8 TV Shows That Have Lost Their Mojo
Television shows become like friends. They’re good company on lonely days, imploring you to think, laugh, cry, and spend time with a few characters you come to know and love (or at least tolerate). But like friends (or Friends), they can also overstay their welcome. Blind to quality and concerned primarily with profitability, networks are prone to keeping shows on air far longer than most fans know they ought to, leading so many great series to unfortunately jump the shark. These current TV shows that have lost their mojo have tested my limits as a viewer a few too many times, but fans can take comfort knowing the early episodes will still be around — just like memories of old pals that have changed irreparably over the years.
1. The Simpsons
Where once The Simpsons was the epitome of creative comedy on network television, the beloved animated series has become the poster child for shows that have passed their prime but continue anyway, now in its 27th season and showing no signs of stopping. The first nine (or so, depending on who you ask) seasons of the show were truly brilliant and, in one way or another, inspired most of the best comedy series and writers in television since. But the modern seasons feel somehow hollow in comparison. The jokes are forced, and worse, the characters are often all wrong, pale imitations of the ones we knew and loved in the first seasons.
2. Family Guy
While we’re on the subject of adult animation (and particularly series inspired by the Simpsons template), Family Guy was once a show deserving of praise — a low-rated animation underdog that found a hundred unique ways to be hilarious per episode in its original run on Fox. It felt like it had something to prove, but something was lost when the show was revived in 2005 due to high DVD sales and rerun ratings on Adult Swim. The jokes were increasingly desperate, overlong, and irrelevant to each week’s flimsy half-baked plot, and the characters — never Family Guy‘s strong suit in the first place — became obnoxious exaggerations of their former selves, completely abandoning the idea that the characters were a family who actually, kind of, loved each other.
3. The Walking Dead
Let’s be honest — The Walking Dead has always been a series defined by its wonderful potential, a high bar set by the source material and online buzz that the show itself could never quite reach due to a reliance on soapy character drama and repetitive story beats amidst all the ambitious horror world building. Each season has its high water marks and defenders, but I’d say the bad has been threatening to outweigh the good since around season four, and the ludicrous developments and confused plotting of Season 6 make things look grim for future episodes.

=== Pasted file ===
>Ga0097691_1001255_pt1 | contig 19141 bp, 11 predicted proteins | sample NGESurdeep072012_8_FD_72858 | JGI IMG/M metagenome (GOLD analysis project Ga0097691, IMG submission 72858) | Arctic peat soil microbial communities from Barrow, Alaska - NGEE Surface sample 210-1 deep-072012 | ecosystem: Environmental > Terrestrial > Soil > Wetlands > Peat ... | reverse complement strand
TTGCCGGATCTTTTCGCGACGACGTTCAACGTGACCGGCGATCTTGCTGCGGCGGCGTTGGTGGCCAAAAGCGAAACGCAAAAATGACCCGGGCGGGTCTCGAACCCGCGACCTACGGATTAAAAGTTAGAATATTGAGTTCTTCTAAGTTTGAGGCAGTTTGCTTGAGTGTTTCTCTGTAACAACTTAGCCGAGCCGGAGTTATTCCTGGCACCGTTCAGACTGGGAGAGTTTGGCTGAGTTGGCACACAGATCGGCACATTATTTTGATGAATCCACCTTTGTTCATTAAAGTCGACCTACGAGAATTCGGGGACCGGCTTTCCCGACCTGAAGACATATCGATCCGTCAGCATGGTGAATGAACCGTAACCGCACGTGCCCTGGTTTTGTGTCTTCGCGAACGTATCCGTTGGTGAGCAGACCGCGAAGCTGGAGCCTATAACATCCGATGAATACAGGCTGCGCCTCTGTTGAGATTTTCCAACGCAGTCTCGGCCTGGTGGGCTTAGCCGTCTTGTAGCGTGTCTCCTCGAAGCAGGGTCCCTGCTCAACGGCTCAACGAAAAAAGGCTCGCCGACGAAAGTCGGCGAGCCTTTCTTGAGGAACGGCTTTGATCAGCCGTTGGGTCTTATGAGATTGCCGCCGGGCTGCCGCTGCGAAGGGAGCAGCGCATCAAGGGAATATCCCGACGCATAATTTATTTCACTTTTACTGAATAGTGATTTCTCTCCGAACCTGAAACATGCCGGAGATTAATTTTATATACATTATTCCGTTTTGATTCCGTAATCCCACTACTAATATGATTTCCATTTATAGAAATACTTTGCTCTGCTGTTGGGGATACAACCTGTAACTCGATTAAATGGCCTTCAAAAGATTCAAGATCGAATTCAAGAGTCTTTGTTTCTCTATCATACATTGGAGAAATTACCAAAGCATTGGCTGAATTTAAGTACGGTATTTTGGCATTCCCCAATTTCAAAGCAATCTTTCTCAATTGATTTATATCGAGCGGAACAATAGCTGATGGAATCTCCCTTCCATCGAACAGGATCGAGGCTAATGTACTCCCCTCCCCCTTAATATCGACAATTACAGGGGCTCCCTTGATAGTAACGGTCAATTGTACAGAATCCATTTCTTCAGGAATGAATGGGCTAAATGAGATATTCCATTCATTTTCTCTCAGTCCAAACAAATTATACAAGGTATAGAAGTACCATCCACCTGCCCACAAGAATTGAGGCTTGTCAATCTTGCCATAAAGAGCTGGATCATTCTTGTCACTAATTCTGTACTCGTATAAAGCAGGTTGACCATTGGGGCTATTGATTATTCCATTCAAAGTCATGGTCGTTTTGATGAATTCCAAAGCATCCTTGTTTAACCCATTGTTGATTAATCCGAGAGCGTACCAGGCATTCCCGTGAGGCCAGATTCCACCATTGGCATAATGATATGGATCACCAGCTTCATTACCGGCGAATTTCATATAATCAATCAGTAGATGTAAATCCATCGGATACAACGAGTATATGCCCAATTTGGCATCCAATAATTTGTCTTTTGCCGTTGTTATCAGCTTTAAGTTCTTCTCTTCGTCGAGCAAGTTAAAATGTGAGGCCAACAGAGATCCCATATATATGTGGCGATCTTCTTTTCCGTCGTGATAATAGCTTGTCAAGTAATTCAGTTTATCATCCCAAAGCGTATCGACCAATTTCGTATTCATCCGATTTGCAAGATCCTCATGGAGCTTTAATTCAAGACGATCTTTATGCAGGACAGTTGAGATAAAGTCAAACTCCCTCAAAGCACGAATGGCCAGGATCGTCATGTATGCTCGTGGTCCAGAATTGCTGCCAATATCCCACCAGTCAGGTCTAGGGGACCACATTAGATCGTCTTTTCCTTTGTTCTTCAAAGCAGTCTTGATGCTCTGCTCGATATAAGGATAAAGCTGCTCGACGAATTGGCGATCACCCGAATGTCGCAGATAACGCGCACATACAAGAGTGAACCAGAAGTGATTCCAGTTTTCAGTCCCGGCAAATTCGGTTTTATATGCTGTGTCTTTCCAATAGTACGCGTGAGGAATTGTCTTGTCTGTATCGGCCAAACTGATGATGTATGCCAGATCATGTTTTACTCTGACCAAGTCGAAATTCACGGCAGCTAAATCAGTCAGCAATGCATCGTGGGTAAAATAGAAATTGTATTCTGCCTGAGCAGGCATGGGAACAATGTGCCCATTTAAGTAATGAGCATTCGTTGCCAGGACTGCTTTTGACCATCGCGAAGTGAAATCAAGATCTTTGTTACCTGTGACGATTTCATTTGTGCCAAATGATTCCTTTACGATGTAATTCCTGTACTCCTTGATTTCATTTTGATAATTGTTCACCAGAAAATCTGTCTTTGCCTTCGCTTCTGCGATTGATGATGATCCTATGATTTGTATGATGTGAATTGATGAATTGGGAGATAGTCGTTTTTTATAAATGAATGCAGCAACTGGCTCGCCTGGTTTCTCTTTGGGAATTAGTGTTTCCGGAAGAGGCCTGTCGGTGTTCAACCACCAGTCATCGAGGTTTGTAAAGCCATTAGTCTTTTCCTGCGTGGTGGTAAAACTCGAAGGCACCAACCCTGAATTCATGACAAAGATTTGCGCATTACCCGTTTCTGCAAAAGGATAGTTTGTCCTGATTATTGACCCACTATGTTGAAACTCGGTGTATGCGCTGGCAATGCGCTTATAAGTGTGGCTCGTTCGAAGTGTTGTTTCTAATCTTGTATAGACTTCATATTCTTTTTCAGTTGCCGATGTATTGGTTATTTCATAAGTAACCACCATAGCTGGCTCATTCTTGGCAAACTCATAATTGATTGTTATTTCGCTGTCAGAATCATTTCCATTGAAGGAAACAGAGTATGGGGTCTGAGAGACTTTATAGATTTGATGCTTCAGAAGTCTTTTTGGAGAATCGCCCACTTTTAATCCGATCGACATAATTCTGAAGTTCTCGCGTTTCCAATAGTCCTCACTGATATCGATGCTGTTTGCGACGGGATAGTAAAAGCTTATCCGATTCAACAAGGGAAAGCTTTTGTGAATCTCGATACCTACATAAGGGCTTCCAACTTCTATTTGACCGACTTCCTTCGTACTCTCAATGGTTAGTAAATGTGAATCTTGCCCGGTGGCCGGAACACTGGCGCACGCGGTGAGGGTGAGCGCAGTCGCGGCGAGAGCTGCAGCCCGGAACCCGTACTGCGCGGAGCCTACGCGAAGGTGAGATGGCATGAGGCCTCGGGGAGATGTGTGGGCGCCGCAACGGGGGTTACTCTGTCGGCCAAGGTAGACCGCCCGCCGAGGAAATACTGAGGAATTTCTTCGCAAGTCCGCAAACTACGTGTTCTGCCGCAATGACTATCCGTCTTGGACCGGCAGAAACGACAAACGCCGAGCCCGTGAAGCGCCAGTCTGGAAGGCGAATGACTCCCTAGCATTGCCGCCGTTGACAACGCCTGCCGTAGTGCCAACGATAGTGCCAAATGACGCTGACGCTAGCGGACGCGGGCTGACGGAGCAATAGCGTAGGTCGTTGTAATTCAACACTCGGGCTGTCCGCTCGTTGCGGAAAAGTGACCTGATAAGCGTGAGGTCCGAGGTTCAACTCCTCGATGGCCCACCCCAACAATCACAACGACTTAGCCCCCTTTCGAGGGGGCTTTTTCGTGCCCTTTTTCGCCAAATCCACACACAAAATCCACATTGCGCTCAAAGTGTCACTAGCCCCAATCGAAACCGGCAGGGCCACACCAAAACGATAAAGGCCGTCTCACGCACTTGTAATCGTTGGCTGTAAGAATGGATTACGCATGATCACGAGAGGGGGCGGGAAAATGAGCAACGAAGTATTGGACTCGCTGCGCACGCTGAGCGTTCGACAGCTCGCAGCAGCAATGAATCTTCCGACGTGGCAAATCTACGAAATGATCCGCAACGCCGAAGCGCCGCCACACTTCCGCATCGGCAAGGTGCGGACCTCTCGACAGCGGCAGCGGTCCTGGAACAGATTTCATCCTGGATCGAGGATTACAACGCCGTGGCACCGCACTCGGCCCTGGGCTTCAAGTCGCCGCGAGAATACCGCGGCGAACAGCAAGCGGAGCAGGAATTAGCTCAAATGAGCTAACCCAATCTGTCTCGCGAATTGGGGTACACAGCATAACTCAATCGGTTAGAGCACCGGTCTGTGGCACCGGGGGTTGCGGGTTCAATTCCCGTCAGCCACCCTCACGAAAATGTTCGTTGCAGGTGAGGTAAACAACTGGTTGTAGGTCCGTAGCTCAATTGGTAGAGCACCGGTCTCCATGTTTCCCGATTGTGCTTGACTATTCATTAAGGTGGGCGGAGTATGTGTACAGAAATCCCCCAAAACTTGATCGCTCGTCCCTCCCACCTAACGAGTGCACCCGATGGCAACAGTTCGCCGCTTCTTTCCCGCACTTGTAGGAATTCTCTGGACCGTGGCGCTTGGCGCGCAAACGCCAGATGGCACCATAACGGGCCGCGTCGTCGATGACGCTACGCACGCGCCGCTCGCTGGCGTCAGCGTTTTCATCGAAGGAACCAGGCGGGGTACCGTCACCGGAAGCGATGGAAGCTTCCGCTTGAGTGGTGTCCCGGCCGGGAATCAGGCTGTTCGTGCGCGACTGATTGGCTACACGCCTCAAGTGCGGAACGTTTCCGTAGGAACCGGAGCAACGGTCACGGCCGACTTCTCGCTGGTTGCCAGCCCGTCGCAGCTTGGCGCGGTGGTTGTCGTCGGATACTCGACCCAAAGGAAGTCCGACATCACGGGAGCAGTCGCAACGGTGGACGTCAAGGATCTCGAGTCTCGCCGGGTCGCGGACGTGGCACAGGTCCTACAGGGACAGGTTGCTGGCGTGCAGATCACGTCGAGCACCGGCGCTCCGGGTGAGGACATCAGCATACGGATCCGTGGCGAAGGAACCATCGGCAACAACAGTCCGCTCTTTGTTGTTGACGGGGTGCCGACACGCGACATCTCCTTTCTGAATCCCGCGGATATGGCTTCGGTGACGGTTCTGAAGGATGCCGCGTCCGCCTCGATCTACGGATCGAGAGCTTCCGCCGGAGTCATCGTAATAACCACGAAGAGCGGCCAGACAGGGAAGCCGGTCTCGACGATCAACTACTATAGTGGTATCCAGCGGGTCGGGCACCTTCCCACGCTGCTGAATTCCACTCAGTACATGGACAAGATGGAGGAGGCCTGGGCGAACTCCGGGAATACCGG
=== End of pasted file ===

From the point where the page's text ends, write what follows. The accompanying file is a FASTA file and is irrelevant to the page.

4. Law & Order: Special Victims Unit
The Law & Order series and its spinoffs have always been about procedural crime-of-the-week drama over any actual character development, but amidst all its intimate recounts of violent sexual crimes, NBC’s Law & Order: SVU actually managed to create a compelling, if slow, arc for Christopher Meloni’s Elliot Stabler before he was unceremoniously dumped offscreen in the show’s 13th season finale. Mariska Hargitay’s Olivia Benson has been left to carry the series since, but without their partner dynamic and Meloni’s performance, there’s little to distract from the ugly true crime exhibition and unsubtle moralizing nowadays.
Like any Shonda Rhimes series, Scandal is all about the entertainingly dense dialogue and soapy inter-character relationships at its core — far more than it’s about the actual goings-on of political insiders and crisis management firms. But the over-the-top developments of recent seasons — including a real declaration of war after the kidnapping of series star and presidential mistress Olivia Pope engineered by the villainous vice president — have pushed things too absurdly far away from reality while also rendering every major character completely unlikable.
6. Grey’s Anatomy
The monster hit of a hospital series upon which Rhimes built her career has also gone severely astray in recent years, though it took far longer to lose its mojo than Scandal has. After arguably 10 seasons of shaky yet mostly consistent soapy yet truly unpredictable drama full of well-articulated sentiments, Grey’s Anatomy seems to have finally run out of directions to go, resulting in plenty of desperate plot developments and character shakeups — including the unceremonious killing of a favorite character since the beginning — that make it clear the series should call it quits sooner rather than later.
7. Modern Family
Modern Family has always been television comfort food, bringing the mockumentary setup of The Office to a multi-generational family sitcom that was old-fashioned and unthreatening where The Office was often painfully awkward and biting in its satire of corporate life-wasting. Over time, the show’s safe approach to its subject has become increasingly boring and formulaic in between miscalculated attempts to tackle actual issues. Oh, and most importantly — it’s not funny anymore.
Wait, Bones is still going? Even though it was founded upon an only mildly interesting procedural concept (an anthropologist who solves crimes with bones, and also people call her Bones!) and a will-they-won’t-they dynamic that should have been resolved as “they will” after only three seasons? Wow. Fox really needs to let Bones and Booth get together so the show can finally end.
Follow Jeff Rindskopf on Twitter @jrindskopf
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